Paperlate: the modern witch goes prog

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Black cat clichés and LaVeyan Satanism are out. Lucifer as the bringer of light and knowledge (carefully adapted with contemporary feminism) is in! The modern-day witch listens to Kate Bush MP3s on her studded smartphone, goes to folk art exhibitions and eats at vegan food markets. The misogynistic image of the spinster sorceress, living in the woods, and feeding on men’s weaknesses is irrelevant and incongruous. Today, female-fronted post-rock bands, like Jex Thoth and Darkher, are paving the way for a generation of independent damsels that are trendy, progressive and strong. The misconceptions that occult rock is inherently dark and gloomy are coming to an end. Instead, charismatic singers like Chelsea Wolfe are providing lyrics themed around nature and human emotion written in empowering tones.

Prog, previously regarded as a male-dominated genre, has given way to bewitching chamber music evident with Russian duo iamthemorning, enchanting keyboard and flute in Blood Ceremony, and Purson’s cabalistic psych-prog. Beyond a simple, doomy, 70s hippie chic revival, the new wave of occult includes prog bands that are fiercely powerful and predominantly female-fronted. The popular influence of Jinx Dawson, aka proto-prog band Coven’s queen of underworld, and of Fleetwood Mac’s flower power witch, Stevie Nicks, are crucial starting points for the innovative mentality captured for the modern occult fan. Their enchantress personas were powerful enough to develop a following of their own outside that of their respective bands.

Ritualistic live performances in darkened robes, perfumed with incense and lit by candles, provide a platform for the witch to embrace her natural instincts as a seductress and entertainer. Artwork imagery – such as Darkher’s Realms, which shows the singer’s slender figure and long flowing hair contrasted by the light – is a reflection of the essence of femininity and reminiscent of Botticelli’s The Birth of Venus.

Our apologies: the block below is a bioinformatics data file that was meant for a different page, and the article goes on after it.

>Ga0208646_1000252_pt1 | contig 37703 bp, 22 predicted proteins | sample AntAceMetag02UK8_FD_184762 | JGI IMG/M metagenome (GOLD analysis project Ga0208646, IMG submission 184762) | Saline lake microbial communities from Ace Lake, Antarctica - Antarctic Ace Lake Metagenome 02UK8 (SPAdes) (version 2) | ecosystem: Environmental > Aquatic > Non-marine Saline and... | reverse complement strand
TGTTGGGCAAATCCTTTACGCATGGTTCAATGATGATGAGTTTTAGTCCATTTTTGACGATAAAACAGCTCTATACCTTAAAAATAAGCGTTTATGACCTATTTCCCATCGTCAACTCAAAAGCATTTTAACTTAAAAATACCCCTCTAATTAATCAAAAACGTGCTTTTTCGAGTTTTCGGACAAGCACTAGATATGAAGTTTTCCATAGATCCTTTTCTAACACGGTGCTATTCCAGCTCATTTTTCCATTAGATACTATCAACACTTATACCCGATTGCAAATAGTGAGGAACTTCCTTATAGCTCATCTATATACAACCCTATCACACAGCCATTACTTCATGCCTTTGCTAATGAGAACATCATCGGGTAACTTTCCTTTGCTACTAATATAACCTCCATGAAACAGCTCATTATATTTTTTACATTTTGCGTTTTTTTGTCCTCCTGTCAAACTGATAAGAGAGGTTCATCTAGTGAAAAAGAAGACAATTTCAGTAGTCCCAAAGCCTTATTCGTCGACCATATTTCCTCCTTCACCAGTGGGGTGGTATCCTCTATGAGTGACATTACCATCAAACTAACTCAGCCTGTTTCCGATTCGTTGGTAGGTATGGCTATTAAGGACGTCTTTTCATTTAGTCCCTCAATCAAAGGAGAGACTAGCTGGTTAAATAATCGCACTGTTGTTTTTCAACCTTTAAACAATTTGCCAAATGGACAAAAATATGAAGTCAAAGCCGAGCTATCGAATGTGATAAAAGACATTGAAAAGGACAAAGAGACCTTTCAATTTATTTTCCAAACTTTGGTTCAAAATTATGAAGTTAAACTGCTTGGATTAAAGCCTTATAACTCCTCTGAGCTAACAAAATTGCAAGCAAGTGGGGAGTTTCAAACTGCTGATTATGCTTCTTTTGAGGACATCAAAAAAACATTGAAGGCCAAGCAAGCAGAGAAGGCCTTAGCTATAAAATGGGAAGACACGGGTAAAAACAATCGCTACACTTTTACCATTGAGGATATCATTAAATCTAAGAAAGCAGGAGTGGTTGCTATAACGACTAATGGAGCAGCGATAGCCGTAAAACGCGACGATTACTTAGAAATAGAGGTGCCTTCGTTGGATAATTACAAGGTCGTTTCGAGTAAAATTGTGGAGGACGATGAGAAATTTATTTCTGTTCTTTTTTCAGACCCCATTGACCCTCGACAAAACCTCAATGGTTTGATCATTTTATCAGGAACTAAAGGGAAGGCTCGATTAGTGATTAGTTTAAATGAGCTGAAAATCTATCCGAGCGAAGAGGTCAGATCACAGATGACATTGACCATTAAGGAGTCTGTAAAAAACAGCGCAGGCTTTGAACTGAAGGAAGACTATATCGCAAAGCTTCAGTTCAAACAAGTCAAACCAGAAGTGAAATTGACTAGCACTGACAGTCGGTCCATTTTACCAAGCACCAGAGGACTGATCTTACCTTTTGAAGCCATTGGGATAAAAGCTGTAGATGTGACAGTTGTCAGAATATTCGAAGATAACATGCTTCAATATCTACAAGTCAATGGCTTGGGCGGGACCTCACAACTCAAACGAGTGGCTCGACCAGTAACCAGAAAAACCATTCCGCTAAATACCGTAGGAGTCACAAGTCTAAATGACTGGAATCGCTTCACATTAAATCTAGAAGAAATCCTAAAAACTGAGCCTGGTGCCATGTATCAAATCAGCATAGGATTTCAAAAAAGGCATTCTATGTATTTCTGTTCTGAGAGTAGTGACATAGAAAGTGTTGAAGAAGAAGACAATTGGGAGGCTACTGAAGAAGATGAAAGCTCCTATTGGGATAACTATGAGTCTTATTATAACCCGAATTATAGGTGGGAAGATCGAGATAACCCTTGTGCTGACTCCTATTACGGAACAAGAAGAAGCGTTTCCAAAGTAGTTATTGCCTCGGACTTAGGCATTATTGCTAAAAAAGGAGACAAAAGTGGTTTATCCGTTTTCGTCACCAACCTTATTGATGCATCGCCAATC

The modern witch embraces her female instincts as a musical muse and maternal protector through spiritualism and worshipping nature rather than Devil-worship. She’s more interested in attending lectures about social science and watching re-runs of The Wicker Man, than sacrificing animals and dancing naked around a dimly-lit pond. As a defender of progressive thought, occult rock lullabies and folk anthems are a positive addition to the progressive music genre. They inspire values of respect and equality over negativity.

Subscribing to this idea, the disappearance of the prog fan’s well-documented fear of occult rock is inevitable. Embrace the modern witch; long may she live among us.

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Isere Lloyd-Davis

Isère is an international journalist and Prog magazine contributor since 2014. With over 15 years of experience in print, online and radio journalism, Isère’s feature articles and reviews have been published in music, art, fashion, interior design and travel publications. Having interviewed over a hundred bands since her music journalist career began, Isère has a knack for discovering new talent and projecting emerging artists into the limelight. She specialises in obscure progressive music, occult rock and extreme metal, and in her spare time, Isère is mostly watching live music, visiting art galleries and learning Russian.